Columbus Day is one of the most misunderstood holidays in America. Sure, many people get a day off from school or work, but why? It has been a U.S. federal holiday since 1937 marking Christopher Columbus’ arrival in the New World in 1492, but, beyond this simple point, there are many facts that are not well known about it.
Most Educated Europeans Knew The World Was Round
It’s widely believed Columbus was practically the only person who theorized the world was round and thought his ship would not fall off the end of the world if he tried to sail across the Atlantic Ocean, History.com wrote. However, most scholars in his day already knew the world was round. What people didn’t know at the time was that the Pacific Ocean (and the Americas) existed. As a result, Columbus thought the only thing in his way while sailing to the riches of the East Indies was the Atlantic, which gave rise to the disputed story that this is reason why he falsely labeled Native Americans Indians.
Columbus Believed Native Americans Would Be Good Servants
After the Italian-born explorer first encountered Native Americans, Columbus wanted to enslave the indigenous people. “They should be good servants ... I, our Lord being pleased, will take hence, at the time of my departure, six natives for your Highnesses,” he wrote in his journal, according to the online site Understanding Prejudice. Some of the captives were later displayed on the streets of Barcelona and Seville when he returned to Spain.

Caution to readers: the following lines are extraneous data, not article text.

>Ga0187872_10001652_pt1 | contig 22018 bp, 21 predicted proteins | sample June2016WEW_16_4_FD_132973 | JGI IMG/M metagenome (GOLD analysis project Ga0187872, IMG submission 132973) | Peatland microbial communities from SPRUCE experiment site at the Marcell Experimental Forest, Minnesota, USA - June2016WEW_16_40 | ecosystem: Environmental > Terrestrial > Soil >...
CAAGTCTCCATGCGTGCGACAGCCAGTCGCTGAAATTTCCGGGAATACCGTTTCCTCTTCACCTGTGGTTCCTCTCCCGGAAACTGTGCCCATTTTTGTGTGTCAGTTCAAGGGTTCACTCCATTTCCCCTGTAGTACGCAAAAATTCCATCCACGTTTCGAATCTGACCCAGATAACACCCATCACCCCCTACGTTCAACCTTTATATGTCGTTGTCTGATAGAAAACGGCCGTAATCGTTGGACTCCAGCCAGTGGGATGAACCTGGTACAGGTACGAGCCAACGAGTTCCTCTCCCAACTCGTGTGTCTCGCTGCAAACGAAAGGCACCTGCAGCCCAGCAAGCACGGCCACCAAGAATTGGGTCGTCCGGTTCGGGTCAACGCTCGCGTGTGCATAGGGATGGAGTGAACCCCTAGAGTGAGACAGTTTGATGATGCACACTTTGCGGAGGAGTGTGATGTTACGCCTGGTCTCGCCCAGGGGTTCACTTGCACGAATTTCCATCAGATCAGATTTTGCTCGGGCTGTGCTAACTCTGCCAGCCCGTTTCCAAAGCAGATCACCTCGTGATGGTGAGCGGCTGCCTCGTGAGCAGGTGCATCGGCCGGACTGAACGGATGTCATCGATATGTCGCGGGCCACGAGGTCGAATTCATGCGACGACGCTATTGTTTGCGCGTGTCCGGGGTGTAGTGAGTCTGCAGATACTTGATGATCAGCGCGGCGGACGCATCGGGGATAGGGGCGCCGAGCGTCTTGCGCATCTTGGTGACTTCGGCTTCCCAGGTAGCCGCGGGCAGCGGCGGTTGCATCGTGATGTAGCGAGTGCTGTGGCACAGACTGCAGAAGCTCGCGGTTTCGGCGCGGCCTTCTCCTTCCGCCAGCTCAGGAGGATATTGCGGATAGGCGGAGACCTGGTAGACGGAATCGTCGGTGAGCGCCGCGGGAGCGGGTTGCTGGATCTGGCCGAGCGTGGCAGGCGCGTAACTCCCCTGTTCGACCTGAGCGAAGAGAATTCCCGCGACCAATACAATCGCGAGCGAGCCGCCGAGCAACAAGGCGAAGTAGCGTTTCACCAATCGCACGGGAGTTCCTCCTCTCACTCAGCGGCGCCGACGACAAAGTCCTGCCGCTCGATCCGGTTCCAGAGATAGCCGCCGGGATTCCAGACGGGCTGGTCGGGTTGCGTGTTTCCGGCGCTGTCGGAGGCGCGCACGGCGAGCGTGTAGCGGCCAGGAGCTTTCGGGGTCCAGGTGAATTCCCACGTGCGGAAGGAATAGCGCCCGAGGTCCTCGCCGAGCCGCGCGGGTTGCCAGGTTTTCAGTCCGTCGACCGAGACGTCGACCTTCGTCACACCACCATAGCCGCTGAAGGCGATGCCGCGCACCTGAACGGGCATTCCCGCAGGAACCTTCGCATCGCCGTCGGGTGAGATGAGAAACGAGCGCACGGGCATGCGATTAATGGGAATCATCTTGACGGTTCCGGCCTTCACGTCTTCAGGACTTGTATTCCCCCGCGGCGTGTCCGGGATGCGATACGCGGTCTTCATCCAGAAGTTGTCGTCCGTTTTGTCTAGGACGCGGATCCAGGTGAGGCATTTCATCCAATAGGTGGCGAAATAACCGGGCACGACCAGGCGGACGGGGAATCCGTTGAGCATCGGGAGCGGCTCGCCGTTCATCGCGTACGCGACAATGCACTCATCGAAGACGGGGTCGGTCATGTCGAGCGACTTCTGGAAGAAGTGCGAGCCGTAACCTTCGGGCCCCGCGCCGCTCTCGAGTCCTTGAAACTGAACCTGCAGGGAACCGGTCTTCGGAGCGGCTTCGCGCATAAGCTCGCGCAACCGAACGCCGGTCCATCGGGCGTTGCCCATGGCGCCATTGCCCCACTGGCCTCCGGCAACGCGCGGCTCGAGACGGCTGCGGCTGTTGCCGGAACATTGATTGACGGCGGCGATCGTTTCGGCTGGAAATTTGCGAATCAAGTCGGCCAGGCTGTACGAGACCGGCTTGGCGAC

Columbus Day, The Holiday
Even though Columbus has been condemned by some for apparently directing violence toward Native Americans, U.S. President George W. Bush issued a proclamation Oct. 9, 2002, celebrating “Columbus’ bold expedition [and] pioneering achievements” and directing “the flag of the United States be displayed on all public buildings on the appointed day in honor of Christopher Columbus,” as reported by Understanding Prejudice. Since 1970, the holiday has been celebrated in the U.S. the second Monday in October.
Columbus Day Is Celebrated In Several Countries
The U.S. isn’t the only place the Italian mariner is honored. Columbus Day is also celebrated in Latin America (e.g., Argentina, Belize, Uruguay), the Bahamas and Spain. The holiday goes by a different name in some of these countries, but it celebrates the same event.
Columbus Day: Alternative Views
Columbus Day has been protested since the 19th century, History.com wrote. In more recent years, Native American groups have opposed the celebration because it indirectly led to the death of millions: European settlers brought infectious diseases with them, such as influenza and smallpox, which infected indigenous populations. And, in addition to enslaving native people, Columbus also allegedly punished them via torture.
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